Fans have leveled criticism at The Force Awakens for similarities to A New Hope. While many may not care overly, a few deem it lesser for copying the original. Did J.J. Abrams want to relive the glory of the original trilogy, or was it just the best choice? As a third option, could artistry be involved? A theory is rolling around noting how strange similarities in the prequels and original series line up. The funerals are one example.
Both trilogies end in a funeral, in very different circumstances, and bringing the trilogies to different emotional ends. The two dead—Padme and Anakin Skywalker—are two halves of a couple. The dark side kills both (Anakin kills Padme, Darth Sidious kills Anakin), the public mourns both deaths, and both died trying to protect someone from the Dark Side. In Anakin’s case it was his son Luke; in Padme’s case Anakin himself. Both scenes carry the importance of an ending era, and John William’s beautiful soundtrack highlights both.
There are plenty of differences, however, highlighting the different circumstances of their deaths. Anakin was burned in a funeral pyre in his Darth Vader suit. The western world used the funeral pyre as a common way to dispose of the deceased—often chieftains and notable warriors. On the other hand, Padme’s rested on a bed of flowers during her funeral—common symbols of love for the deceased. She nearly glows in the Naboo twilight.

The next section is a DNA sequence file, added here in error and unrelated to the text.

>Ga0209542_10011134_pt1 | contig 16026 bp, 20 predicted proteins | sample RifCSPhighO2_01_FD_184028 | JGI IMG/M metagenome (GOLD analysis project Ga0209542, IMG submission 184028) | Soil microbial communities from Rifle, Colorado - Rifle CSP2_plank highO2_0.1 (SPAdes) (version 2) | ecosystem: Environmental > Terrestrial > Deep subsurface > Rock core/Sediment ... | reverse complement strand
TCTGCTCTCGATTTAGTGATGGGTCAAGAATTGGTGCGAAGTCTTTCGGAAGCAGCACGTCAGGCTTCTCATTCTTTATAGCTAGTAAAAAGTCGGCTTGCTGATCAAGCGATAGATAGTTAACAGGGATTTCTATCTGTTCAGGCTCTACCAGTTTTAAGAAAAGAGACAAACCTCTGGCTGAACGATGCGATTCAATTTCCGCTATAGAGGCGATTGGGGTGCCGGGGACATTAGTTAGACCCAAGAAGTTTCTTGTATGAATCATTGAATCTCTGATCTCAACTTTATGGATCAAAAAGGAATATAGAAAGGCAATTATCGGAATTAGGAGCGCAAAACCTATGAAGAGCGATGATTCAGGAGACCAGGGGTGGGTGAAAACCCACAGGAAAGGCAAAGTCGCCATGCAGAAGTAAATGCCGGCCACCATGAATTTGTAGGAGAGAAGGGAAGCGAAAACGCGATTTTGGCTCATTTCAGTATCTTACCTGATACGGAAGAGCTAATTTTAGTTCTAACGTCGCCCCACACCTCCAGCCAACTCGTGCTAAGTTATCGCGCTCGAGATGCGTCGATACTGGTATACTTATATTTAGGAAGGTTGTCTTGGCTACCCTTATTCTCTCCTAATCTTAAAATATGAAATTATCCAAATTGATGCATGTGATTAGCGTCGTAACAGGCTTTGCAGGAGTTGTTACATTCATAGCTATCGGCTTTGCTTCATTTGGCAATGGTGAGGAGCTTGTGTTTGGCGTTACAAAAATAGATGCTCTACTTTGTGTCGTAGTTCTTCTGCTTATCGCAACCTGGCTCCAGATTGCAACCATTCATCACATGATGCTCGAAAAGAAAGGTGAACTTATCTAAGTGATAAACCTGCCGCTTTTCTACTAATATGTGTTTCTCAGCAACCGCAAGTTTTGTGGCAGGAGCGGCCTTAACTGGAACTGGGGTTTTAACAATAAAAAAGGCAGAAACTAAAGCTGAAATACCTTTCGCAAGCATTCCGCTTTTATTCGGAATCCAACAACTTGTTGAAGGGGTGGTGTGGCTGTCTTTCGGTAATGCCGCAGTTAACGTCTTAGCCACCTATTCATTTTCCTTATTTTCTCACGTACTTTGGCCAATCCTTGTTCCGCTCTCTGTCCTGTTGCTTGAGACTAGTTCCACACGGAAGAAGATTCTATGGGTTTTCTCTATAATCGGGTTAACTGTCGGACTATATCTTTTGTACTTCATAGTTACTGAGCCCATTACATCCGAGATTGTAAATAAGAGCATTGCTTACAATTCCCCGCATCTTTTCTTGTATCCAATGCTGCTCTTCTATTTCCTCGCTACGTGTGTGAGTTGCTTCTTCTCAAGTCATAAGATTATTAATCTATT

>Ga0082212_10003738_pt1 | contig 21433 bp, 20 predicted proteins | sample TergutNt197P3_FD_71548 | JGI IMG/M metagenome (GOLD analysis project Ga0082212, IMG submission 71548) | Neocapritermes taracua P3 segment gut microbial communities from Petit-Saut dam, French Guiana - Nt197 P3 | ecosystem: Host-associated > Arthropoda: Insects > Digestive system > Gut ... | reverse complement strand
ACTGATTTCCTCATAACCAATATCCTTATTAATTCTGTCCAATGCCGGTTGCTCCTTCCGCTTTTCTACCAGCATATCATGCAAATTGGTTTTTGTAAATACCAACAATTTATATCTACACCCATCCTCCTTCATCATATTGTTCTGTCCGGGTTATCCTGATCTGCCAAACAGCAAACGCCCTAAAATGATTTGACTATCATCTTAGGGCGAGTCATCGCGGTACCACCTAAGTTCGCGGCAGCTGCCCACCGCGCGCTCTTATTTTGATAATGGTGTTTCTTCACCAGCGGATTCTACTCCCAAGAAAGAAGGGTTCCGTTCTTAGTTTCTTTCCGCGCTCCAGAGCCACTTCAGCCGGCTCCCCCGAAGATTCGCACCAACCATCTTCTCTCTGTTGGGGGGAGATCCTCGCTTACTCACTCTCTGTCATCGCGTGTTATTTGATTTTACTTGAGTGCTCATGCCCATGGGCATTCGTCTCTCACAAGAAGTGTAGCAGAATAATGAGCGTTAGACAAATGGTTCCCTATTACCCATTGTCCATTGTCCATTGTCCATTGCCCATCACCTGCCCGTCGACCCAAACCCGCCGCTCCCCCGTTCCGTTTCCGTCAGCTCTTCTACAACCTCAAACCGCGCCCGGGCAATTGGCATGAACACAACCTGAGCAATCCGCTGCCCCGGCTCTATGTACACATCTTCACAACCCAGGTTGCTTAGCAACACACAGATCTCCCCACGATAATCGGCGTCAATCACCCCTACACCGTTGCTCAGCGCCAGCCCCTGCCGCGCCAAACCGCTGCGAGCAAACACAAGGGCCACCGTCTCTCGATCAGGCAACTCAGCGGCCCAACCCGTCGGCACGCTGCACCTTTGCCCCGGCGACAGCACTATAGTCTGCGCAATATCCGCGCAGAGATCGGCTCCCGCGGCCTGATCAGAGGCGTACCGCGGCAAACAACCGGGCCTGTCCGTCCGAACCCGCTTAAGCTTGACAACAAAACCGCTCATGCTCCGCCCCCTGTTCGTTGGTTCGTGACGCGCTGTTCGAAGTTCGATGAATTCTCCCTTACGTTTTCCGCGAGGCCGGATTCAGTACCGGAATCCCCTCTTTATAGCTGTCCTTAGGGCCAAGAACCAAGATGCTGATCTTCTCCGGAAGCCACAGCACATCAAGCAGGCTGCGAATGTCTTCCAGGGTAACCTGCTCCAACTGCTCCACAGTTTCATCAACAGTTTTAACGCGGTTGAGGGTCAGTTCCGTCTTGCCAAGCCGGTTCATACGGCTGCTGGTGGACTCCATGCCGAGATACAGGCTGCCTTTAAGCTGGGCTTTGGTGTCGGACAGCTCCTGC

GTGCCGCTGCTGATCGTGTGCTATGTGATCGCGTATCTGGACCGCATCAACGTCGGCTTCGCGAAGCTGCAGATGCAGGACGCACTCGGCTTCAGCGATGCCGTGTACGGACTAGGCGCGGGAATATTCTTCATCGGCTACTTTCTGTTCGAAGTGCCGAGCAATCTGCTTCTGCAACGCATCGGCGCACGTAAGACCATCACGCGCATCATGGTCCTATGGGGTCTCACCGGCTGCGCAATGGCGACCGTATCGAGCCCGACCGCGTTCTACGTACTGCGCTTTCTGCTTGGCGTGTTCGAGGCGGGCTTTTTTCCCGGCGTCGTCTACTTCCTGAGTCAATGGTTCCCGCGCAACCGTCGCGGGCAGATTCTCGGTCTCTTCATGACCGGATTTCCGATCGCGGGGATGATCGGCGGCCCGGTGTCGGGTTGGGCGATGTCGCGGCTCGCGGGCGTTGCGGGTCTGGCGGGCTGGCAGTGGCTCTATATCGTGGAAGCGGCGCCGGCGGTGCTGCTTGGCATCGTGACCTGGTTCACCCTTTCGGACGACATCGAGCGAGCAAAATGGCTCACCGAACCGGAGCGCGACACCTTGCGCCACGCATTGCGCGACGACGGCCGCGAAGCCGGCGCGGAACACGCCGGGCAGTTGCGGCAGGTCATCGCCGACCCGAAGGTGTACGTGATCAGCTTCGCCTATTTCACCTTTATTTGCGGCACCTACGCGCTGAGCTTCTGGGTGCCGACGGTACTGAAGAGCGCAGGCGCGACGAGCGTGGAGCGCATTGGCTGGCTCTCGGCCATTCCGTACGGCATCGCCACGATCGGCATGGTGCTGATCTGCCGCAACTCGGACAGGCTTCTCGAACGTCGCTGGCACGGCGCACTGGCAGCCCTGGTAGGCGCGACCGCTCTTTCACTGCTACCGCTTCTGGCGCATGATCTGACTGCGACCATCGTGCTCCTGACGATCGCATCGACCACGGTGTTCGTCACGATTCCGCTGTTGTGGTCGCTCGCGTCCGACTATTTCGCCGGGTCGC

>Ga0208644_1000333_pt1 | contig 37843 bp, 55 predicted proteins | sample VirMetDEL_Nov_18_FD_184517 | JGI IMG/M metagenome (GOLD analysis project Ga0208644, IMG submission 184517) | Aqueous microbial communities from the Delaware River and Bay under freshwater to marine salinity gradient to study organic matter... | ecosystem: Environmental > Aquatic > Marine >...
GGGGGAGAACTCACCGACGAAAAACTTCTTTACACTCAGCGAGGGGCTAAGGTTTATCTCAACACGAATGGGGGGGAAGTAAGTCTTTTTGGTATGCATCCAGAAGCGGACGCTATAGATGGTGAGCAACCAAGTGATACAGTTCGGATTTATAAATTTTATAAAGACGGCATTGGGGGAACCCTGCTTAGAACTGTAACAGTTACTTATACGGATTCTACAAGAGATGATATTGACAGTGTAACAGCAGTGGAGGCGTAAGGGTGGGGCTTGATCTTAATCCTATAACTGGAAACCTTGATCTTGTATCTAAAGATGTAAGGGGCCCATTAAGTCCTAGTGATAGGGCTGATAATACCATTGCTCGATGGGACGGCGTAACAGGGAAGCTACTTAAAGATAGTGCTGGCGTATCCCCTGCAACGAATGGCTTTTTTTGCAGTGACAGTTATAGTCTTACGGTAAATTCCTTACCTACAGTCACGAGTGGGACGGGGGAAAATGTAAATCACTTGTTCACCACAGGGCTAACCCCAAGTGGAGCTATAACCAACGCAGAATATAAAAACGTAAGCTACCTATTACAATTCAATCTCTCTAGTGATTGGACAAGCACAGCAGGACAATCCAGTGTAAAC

A cycle of funerals
Scenes of the world they ushered in surround both funerals. Padme’s body proceeds down the capital of Naboo as Darth Vader and his master inspect the growing Death Star. While Darth Vader’s body burns his son sees the approval of the Jedi he once knew. Padme’s funeral comes with rebellion, civil war, and tyranny, even though it presents as peaceful, quiet, and beauty. Darth Vader’s comes with celebration, victory, and happiness, despite his loud, fiery, and sparsely-attended end.
This mix of notable similarities and differences bringing each trilogy to a close add even greater power to the Ring Theory (linked above). They further work to change our perception of George Lucas as a filmmaker, even after his distance from the movies.
There are two parts to the Ring Theory: first, both trilogies follow a pattern. Second, the trilogies mirror each other. We see Darth Vader’s funeral pyre at the end of Return of the Jedi, and a similar scene for Qui-Gon Jinn at the end of The Phantom Menace. Padme’s funeral is not mirrored, yet Luke and the other characters mourn Obi-Wan Kenobi, whom Anakin also kills.
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